Bad Astronomy

First Light for ALMA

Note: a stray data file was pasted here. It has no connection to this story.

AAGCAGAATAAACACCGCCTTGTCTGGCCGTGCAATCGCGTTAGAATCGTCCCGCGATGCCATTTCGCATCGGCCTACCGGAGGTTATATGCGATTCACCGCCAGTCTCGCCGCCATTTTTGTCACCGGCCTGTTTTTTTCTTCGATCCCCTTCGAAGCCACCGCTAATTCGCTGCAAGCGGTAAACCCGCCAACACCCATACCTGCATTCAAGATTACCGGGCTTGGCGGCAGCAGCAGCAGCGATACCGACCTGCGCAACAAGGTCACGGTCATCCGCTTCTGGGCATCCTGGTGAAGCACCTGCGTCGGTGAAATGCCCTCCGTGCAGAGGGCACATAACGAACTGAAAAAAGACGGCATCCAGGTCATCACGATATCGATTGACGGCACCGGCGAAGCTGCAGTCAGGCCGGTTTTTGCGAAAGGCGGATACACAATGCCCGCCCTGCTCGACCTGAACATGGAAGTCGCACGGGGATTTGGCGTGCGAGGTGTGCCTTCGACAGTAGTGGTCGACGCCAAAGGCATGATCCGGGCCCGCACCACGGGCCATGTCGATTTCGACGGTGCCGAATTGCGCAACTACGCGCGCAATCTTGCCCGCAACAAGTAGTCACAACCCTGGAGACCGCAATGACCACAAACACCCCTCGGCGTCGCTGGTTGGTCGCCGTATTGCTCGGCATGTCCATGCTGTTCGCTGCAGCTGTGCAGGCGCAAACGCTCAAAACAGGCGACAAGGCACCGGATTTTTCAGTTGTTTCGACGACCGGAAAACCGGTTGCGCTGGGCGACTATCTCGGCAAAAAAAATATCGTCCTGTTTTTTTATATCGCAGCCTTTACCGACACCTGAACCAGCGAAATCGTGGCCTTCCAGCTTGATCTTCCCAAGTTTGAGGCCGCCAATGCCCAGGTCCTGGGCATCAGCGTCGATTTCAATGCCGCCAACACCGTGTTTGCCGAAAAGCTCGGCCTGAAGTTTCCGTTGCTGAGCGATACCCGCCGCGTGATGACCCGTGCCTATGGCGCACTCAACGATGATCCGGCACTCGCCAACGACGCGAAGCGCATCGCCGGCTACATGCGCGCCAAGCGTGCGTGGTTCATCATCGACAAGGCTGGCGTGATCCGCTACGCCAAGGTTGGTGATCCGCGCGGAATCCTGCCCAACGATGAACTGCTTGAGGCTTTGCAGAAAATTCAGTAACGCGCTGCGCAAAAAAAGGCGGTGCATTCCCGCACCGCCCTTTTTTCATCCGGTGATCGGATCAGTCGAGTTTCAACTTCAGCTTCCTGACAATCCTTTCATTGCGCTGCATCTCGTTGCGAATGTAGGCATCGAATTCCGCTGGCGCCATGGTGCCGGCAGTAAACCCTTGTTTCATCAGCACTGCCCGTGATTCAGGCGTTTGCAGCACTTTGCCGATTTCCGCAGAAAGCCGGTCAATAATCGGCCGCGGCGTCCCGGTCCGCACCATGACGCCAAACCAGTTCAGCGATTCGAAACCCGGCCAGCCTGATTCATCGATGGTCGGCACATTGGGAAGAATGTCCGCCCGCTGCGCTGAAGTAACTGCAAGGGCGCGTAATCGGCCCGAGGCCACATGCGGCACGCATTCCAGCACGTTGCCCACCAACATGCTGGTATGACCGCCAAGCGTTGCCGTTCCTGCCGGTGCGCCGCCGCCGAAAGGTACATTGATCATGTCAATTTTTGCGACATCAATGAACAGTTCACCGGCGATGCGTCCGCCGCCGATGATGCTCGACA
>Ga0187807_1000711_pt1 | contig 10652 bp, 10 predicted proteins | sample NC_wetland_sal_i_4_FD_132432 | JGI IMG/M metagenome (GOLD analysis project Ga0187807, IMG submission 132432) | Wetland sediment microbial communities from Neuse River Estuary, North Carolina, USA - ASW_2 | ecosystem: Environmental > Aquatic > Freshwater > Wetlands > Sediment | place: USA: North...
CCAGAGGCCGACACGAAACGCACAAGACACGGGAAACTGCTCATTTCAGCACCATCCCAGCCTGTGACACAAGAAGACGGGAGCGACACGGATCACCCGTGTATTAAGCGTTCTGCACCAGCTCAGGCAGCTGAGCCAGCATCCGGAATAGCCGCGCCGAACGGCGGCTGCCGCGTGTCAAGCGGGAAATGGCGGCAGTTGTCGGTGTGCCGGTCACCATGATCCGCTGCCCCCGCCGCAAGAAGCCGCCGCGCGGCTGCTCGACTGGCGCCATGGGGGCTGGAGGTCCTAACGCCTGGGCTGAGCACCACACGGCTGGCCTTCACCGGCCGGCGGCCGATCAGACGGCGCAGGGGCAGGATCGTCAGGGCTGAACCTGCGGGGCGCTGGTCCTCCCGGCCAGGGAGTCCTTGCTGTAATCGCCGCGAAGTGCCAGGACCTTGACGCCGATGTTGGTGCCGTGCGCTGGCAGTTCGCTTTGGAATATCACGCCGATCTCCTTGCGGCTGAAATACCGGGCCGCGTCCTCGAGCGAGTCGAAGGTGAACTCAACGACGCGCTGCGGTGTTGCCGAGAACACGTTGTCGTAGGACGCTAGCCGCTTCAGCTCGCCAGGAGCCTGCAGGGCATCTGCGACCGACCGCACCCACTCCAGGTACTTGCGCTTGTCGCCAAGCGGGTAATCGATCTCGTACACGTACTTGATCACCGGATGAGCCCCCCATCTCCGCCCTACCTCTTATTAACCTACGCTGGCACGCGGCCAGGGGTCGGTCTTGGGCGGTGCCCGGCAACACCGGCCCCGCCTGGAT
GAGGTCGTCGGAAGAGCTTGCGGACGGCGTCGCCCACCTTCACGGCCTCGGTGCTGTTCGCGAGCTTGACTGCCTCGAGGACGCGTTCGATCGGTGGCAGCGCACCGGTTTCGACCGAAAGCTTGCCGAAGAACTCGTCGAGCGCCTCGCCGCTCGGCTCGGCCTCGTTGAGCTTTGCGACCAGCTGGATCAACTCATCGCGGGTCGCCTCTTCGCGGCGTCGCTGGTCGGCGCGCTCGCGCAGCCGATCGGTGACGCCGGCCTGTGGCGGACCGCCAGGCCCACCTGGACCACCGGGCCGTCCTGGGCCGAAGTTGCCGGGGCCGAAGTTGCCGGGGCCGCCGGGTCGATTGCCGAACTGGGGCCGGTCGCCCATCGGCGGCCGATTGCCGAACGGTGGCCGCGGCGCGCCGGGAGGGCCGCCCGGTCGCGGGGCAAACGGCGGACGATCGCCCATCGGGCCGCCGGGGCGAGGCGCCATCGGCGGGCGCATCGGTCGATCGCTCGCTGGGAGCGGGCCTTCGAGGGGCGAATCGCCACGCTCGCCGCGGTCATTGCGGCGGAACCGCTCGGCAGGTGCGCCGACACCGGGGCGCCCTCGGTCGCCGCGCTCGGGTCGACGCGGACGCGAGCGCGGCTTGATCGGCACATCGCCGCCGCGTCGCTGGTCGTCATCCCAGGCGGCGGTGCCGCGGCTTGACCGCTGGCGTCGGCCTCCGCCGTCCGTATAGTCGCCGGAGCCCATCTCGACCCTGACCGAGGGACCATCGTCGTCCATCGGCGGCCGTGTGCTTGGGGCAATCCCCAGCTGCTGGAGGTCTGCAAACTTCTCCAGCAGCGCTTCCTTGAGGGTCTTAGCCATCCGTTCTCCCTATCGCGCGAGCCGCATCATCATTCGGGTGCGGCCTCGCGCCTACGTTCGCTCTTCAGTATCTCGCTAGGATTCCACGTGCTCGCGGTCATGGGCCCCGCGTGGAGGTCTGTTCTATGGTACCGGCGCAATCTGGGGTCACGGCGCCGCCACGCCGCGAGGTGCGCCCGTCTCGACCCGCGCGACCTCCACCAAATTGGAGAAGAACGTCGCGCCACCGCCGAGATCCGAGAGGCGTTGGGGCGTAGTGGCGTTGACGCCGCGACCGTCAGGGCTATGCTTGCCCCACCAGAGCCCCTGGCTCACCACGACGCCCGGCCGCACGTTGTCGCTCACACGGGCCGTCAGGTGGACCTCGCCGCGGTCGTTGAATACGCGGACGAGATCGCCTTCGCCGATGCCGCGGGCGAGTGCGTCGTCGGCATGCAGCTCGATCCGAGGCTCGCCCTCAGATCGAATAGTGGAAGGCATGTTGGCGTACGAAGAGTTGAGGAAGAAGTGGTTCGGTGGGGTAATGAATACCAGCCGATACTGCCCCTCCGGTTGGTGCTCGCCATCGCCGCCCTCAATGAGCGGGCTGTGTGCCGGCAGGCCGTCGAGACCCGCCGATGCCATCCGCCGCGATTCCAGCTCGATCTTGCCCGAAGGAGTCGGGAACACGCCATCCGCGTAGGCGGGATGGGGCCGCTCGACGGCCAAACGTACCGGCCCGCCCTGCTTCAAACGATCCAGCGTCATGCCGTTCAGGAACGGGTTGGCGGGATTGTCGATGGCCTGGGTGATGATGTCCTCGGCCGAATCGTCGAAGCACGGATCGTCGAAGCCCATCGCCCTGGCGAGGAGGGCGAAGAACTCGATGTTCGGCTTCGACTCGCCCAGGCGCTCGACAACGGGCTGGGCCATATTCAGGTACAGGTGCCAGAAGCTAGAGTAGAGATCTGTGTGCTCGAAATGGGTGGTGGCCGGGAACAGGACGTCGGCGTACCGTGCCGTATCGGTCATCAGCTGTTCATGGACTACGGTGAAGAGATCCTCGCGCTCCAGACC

After a decade of painstaking engineering and construction, the Atacama Large Millimeter/submillimeter Array (ALMA) is now open for business. ALMA is a collection of (currently) 19 telescopes, each 12 meters across, that can detect light that is between the radio and infrared parts of the spectrum. All sorts of interesting objects emit this kind of light, including solar systems in the process of forming, very distant galaxies nearly at the very edge of the visible Universe, and warm gas and dust from star birth. In fact, ALMA released an image of that latter type of thing, and it’s pretty nifty: That’s a close up of the Antennae Galaxies, one of my favorite objects in the whole sky. This is what used to be two separate spiral galaxies like our Milky Way. A few hundred million years ago they collided, and are still in the process of merging. As they do so, vast clouds of gas slam into each other, collapse, and form stars. We get a pretty good view using visible light, but ALMA can penetrate the thick dust and see what’s going on inside those clouds, and does so in detail and resolution we literally could not get in the past. In that image, blue is visible light from Hubble, and orange and yellow is from ALMA, showing where stars are currently being born.   Observations like this allow astronomers to get more information from these complex sites of star formation. We understand quite a bit about how stars are born, but the details are incredibly difficult to disentangle because so many processes are going on. When we look at objects at different wavelengths we see different physics going on (for example, ultraviolet light can come from very hot stars, while submillimeter light is generated by warm dust), so, when coupled with high-resolution Hubble images like this one inset here, these different physical processes can be teased apart. And this view will only get better. Right now, 19 dishes are in operation for ALMA, but that will increase to 66 by 2013, spread out over the 5000-meter-high (16,500 foot) plains in northern Chile. When completed it will be able to see even deeper and with more resolution. I think I’m most excited about the prospect of observing young planetary systems. I did some work on those back in my Hubble days, and it’s amazing how much progress has been made in this very young field of astronomy. ALMA will see these systems in the millimeter regime more clearly than any telescope before, and no doubt will be a boon to scientists trying to figure out just how swirling disks of gas and dust turn into planets like Earth. My congratulations to all my friends at the National Radio Astronomy Observatory and to everyone involved in this project! It’s always great news when we get new eyes on the sky. Image credits: (NRAO/AUI/NSF), ALMA (ESO/NAOJ/NRAO), HST (NASA, ESA, and B. Whitmore (STScI)); Davide de Martin, NASA; W. Garnier, ALMA (ESO/NAOJ/NRAO)    

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